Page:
Potential investors in new UK rail projects have responded with scepticism to a government call for proposals for new rail projects that could be privately-financed.
The Department for Transport in March launched a call for “market-led proposals” (MLPs) for rail projects that could be financed without government support.
However, at a DfT “Rail Investment Opportunity Day” (RIOD) on Monday (14 May) in London, industry figures raised concerns over issues such as how investors in long-term rail projects could have sufficient visibility given the short length of train operating companies’ (TOCs) rail franchises and protection of intellectual property.
Addressing a panel of DfT managers, John Laing’s UK asset director Andy Pearson asked how the 20-year time frame likely for projects to be privately financed “fits in with the current rail structure” in which rail franchises generally last for seven years.
He noted that projects that have been mooted as candidates for private investment, such as the western rail link to Heathrow Airport, would be likely to have a long-term timeframe if they include construction and operation.
His concerns were echoed by Sellick Rail rail industry consultant Rebeka Sellick, who said that the only way of “squaring the circle” would be for the government to introduce longer franchises so they match the lengths of projects being privately financed.
One industry observer who spoke to Inframation said that this is a valid concern in theory because for example an investor in a new rail line could potentially lose out if a franchise is not renewed. However, he added that it was unlikely that the government would leave a new rail line unused and noted that rolling stock companies currently invest in trains that are leased to TOCs with short franchises.
Other concerns included the possibility of commercially sensitive proposals being subject to Freedom of Information laws and therefore made known to the public, which was raised by Alistair Lenczner of engineering consultancy Expedition.
DfT Head of Funding Strategies, Group Finance, Malcolm Lowe said that increasing franchise periods to match lengths of privately financed projects could be problematic because it would make revenue forecasting difficult for train companies. He also noted that privately-financed projects would not necessarily be long-term.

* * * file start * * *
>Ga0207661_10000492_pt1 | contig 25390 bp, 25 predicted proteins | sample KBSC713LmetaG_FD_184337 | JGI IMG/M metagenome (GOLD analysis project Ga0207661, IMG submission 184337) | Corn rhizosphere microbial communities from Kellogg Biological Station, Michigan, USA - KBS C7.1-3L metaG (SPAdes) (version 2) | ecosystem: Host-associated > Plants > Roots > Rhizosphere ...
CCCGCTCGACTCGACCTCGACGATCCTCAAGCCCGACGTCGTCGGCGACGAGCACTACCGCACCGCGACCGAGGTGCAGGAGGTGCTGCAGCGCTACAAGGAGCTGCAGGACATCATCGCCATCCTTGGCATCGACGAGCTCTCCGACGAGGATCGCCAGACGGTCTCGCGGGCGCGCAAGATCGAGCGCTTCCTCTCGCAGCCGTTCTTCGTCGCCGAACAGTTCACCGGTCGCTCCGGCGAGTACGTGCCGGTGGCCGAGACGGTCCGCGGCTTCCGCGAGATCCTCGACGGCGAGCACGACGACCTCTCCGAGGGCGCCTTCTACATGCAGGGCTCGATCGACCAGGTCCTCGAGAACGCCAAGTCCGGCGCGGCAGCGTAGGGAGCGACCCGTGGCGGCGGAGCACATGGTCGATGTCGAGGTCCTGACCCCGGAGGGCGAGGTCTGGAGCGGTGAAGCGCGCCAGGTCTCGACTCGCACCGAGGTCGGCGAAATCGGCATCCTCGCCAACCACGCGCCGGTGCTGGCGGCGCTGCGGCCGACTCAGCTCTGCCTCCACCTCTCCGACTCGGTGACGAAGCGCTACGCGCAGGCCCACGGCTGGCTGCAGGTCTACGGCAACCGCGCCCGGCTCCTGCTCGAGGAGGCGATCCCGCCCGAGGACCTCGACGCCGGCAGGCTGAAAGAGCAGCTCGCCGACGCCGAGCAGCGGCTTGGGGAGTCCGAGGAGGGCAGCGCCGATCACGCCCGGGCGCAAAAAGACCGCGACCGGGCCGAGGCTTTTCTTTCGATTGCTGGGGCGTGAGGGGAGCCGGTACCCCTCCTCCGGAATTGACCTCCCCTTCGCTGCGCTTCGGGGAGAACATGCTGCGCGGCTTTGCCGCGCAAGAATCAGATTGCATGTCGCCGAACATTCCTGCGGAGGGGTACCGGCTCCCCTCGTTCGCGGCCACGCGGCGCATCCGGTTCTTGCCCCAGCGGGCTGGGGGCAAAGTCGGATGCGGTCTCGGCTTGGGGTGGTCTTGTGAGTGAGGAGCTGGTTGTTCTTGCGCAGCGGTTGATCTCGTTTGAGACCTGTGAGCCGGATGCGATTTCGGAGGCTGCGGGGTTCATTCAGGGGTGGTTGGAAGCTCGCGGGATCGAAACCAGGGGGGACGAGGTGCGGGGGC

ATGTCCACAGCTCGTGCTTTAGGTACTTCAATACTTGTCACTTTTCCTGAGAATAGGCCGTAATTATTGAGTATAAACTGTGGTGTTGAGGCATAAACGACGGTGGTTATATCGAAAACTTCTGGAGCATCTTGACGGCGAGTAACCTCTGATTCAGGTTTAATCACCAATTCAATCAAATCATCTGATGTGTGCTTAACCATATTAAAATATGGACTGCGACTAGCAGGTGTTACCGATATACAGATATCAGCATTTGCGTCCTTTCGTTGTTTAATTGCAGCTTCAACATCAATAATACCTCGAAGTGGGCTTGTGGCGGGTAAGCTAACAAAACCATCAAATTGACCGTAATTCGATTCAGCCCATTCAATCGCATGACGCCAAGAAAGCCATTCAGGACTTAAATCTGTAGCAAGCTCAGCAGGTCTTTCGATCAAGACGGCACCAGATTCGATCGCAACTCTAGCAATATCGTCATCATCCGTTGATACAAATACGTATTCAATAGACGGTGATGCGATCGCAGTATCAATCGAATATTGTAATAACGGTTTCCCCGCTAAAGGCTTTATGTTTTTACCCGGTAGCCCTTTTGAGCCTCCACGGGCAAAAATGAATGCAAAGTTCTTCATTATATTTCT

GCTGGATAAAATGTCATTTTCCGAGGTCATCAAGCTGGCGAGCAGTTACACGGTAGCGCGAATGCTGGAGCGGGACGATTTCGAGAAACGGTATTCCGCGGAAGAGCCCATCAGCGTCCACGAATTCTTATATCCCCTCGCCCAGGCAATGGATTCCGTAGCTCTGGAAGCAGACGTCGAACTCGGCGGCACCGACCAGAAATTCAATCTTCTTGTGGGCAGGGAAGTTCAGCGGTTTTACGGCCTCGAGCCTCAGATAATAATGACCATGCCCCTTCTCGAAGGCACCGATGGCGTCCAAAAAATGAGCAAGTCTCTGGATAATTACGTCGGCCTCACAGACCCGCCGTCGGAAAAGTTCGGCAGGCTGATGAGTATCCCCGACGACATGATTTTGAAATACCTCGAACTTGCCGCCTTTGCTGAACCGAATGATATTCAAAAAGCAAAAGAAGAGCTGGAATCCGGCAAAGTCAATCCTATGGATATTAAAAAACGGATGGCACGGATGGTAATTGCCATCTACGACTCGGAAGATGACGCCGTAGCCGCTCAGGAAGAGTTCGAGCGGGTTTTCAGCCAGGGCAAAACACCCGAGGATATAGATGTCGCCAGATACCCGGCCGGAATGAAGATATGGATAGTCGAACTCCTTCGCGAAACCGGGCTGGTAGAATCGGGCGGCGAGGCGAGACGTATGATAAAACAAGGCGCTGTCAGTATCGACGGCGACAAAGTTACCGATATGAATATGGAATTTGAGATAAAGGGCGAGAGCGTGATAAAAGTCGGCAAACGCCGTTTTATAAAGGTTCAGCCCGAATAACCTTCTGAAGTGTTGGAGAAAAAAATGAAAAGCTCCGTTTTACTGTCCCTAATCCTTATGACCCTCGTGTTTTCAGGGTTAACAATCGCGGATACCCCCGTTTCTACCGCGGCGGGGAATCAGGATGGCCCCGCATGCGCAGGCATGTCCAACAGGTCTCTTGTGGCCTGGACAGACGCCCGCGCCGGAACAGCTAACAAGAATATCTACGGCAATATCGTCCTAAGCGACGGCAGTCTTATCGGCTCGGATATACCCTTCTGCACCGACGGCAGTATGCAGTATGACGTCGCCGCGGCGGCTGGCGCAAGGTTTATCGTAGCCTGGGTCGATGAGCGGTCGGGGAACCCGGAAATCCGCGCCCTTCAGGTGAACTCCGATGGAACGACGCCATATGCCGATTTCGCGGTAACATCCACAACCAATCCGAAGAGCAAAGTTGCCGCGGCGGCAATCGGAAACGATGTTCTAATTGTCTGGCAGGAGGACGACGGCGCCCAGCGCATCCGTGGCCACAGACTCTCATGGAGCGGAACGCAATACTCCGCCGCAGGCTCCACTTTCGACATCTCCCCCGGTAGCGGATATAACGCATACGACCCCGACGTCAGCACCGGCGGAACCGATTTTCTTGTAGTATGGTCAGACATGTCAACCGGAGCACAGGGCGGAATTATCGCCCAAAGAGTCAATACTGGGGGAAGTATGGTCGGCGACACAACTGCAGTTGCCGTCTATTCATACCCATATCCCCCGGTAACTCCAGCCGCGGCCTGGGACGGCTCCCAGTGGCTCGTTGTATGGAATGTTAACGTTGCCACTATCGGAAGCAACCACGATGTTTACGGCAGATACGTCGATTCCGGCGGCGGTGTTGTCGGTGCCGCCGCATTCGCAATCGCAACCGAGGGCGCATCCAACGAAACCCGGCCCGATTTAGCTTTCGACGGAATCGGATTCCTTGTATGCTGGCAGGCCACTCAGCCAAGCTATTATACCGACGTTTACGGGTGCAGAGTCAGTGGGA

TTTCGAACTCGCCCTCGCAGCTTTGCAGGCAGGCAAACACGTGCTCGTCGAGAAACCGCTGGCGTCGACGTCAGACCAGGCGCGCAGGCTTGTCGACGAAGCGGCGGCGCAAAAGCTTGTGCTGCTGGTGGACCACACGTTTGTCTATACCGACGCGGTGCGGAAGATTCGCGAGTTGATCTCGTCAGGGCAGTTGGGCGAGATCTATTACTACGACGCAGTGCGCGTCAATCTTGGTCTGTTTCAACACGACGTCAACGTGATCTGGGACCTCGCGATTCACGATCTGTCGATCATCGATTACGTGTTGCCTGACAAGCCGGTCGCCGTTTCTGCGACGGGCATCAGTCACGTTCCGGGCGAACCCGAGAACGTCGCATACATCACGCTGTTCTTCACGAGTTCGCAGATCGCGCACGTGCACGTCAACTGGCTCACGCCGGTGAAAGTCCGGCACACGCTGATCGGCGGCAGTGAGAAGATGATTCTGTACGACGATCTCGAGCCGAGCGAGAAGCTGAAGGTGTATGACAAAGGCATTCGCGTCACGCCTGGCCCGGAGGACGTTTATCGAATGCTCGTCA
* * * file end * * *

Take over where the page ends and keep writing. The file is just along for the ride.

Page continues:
“There’s no lower limit; it could just be a clever widget that makes the railway run better,” he said.
An industry observer who spoke to Inframation noted that one reason for infrastructure investors’ apprehensions about plans for private investment may be the novel way MLPs are being solicited, in contrast to previous privately-financed transport projects. Rather than the government outlining a project and then accepting bids, the private sector is being asked to come up with the proposals, meaning they could come up with an idea only for the government to press ahead with the idea with a different private sector partner.
Philip Nias, corporate commercial manager at Network Rail, said possible projects that could be candidates as MLPs include the Heathrow western rail link, the Digital Railway project, the Brighton Main Line upgrade and projects to build stations and depots. Network Rail, which owns and operates most of Britain’s railway infrastructure, is working with the DfT on the process for seeking and assessing MLPs.
The Brighton Main Line project involves improving reliability and punctuality on the Brighton-London route in 2018 and 2019. The Digital Railway project is a plan to modernise signalling and train control so that trains can run closer together at higher speeds while maintaining safe braking distances.
The DfT has previously outlined hypothetical projects that could be candidates for private investment including a new rail route running connecting a new housing development, a traffic management system and a local branch line. The DfT has also cited new links to Heathrow Airport and a line re-establishing the rail link between Oxford and Cambridge as potential candidates for private investment.